Monkey Warfare (Canada; 75 min.)

directed by: Reginald Harkema
starring: Nadia Litz; Don McKellar; Tracy Wright
Monkey Warfare
Beth says: "This film is among other things, an ode to Toronto by Torontonians - and it’s a small world in Canadian cinema circles! Don McKellar, Tracy Wright and Nadia Litz play revolutionaries past and present living on the edge in a Toronto neighborhood on the verge of gentrification. Great soundtrack, deft acting and perfect chemistry manages to pull off what could have been a too-smug insiders-only commentary on trying to live a postmodern activist life in a big city. I give it 4 cats, even though I know I missed stuff because I don’t know from Toronto injokes – perversely, I liked that it didn’t try at all to ‘translate’ the film to work for any general city; I’m a big girl, I can substitute ‘Cambridgeport’ for ‘Rosedale’ on my own! 4 cats"
Michael says: "Sure, I predisposed to love any film starring Don McKellar and Tracy Wright. I mean, come on… this is one talented mash-up of director/writer/actor/good people going on. Still, since its premiere last September in Toronto, I’d been hearing good things from other Chlotrudis member who’d been lucky enough to see it. Needless to say, I wasn’t disappointed. MONKEY WARFARE is an economical gem… tight, funny, powerful, insightful… all in under 80 minutes.

"Don and Tracy play Dan and Linda, fifteen years past their radical youth, they spend their time finding discarded valuable among the trash. Linda spends some time doing low-key volunteer work, while Dan fixes bicycles and becomes intrigued by Susan, a sexy, young woman who supplies the older couple with pot. Dan and Linda have some sort of complicated relationship, but the exact nature is unclear. What is clear is that Dan is entranced by Susan’s youthful energy and appeal, and she seems to enjoy his captured attention. She also bonds with the initially distrustful Linda, until she reveals her true calling that reflects Dan and Linda’s suitably shady past while seeming a mockery of it.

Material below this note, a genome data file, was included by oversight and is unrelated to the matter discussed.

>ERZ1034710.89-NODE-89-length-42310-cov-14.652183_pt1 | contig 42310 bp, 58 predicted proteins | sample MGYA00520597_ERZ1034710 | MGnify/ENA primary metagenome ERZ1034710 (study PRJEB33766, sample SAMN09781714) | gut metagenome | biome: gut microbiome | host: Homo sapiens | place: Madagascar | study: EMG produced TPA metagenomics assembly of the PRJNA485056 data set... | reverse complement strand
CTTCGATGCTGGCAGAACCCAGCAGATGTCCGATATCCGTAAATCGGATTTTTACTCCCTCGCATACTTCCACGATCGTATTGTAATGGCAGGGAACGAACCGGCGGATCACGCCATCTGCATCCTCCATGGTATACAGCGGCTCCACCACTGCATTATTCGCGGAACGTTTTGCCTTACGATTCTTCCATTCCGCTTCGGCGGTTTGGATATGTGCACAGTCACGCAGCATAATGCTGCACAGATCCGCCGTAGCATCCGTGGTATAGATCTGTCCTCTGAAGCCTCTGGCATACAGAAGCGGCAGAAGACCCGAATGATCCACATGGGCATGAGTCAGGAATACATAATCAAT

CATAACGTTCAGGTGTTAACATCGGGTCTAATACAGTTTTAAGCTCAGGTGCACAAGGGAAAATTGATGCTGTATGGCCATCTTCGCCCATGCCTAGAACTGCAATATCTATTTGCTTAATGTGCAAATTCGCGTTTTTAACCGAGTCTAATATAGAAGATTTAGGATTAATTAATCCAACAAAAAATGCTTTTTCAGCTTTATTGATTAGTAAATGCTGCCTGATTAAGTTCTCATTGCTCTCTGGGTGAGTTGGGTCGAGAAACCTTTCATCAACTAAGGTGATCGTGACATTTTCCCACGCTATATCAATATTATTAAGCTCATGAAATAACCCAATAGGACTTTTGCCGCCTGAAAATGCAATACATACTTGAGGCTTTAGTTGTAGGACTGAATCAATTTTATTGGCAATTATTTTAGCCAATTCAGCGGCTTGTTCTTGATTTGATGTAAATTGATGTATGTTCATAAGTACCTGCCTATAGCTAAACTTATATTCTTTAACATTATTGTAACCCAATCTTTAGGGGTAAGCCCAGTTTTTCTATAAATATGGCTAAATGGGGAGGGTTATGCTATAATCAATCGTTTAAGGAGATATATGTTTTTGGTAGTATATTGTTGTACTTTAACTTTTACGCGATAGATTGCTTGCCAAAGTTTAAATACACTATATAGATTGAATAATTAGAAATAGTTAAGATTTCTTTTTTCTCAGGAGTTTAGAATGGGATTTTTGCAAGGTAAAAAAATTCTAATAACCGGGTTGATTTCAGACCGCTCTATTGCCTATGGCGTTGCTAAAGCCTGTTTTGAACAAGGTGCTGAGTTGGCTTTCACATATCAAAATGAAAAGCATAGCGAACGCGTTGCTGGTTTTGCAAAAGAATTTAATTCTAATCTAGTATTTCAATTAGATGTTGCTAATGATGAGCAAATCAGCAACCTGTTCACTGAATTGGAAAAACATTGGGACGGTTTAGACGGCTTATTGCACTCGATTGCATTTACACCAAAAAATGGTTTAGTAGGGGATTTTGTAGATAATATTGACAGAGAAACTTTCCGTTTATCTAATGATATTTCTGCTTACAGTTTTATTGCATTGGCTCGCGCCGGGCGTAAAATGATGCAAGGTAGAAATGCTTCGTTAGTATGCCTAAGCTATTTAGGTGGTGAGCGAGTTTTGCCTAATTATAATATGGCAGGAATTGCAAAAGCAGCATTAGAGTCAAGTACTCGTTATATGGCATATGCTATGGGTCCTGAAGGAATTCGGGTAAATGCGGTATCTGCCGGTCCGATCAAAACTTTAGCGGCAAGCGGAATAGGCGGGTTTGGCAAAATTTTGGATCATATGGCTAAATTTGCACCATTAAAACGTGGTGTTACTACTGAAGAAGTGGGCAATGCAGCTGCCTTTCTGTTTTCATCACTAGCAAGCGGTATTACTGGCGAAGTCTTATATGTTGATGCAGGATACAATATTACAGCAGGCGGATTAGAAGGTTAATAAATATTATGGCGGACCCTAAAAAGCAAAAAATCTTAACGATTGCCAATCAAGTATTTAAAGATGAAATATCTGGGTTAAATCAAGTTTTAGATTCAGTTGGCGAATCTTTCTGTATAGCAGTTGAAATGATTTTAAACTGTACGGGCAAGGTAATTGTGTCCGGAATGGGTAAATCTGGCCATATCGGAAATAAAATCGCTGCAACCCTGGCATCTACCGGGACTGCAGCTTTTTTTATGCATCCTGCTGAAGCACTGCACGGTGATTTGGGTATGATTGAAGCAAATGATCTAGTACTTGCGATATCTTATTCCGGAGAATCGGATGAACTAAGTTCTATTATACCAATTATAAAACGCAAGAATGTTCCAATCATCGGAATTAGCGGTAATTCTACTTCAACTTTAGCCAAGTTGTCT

"Director Reg Harkema is an editor who has worked on a host of great Canadian films (Bruce McDonald’s HARD CORE LOGO, Guy Maddin’s TWILIGHT OF THE ICE NYMPHS, Gary Burns’ KITCHEN PARTY, and both of McKellar’s features, LAST NIGHT and CHILDSTAR.) His skill as an editor is evident here, as Harkema spins a thoughtful story with a lovely building arc without a wasted moment. There was some real collaboration between the small cast and the director, and it showed in the natural and gradual unveiling of a fascinating story involving fascinating characters.

"This film was one of two co-presented by Chlotrudis at the Independent Film Festival of Boston. Director Harkema, along with cast members McKellar, Wright, Nadia Litz, and Cindy Wolfe were guests of the festival over the weekend, and a nicer, more enjoyable bunch you couldn’t find. 5 cats"

Chris says: "Dan (Don McKellar) and Linda (Tracey Wright) aren’t married, but they’ve been partners in the best sense of the word for fifteen years. Neither of them are employed, but they get by on finding hidden treasures at garage sales and selling them online. Then, Susan (Nadia Litz), an impressionable pot dealer half their age comes into their lives. Reginald Harkema’s sharp little film is a treat from its shockingly violent beginning to its somewhat surprising, dangling ending. Less a didactic political comedy than a rich character study, it greatly benefits from an excellent cast (it’s nice to see Wright tackle a leading role) and a lovingly-detailed sense of place. I particularly liked Dan and Linda’s scruffily lived-in rented home, the vintage album covers Dan gleefully shows off to Susan, and the Toronto neighborhood streets seen via the bicycles the characters all use as their chief modes of transportation. MONKEY WARFARE strikes a faultless balance between idealism and pragmatism and it has an irresistible, ramshackle charm. 5 cats"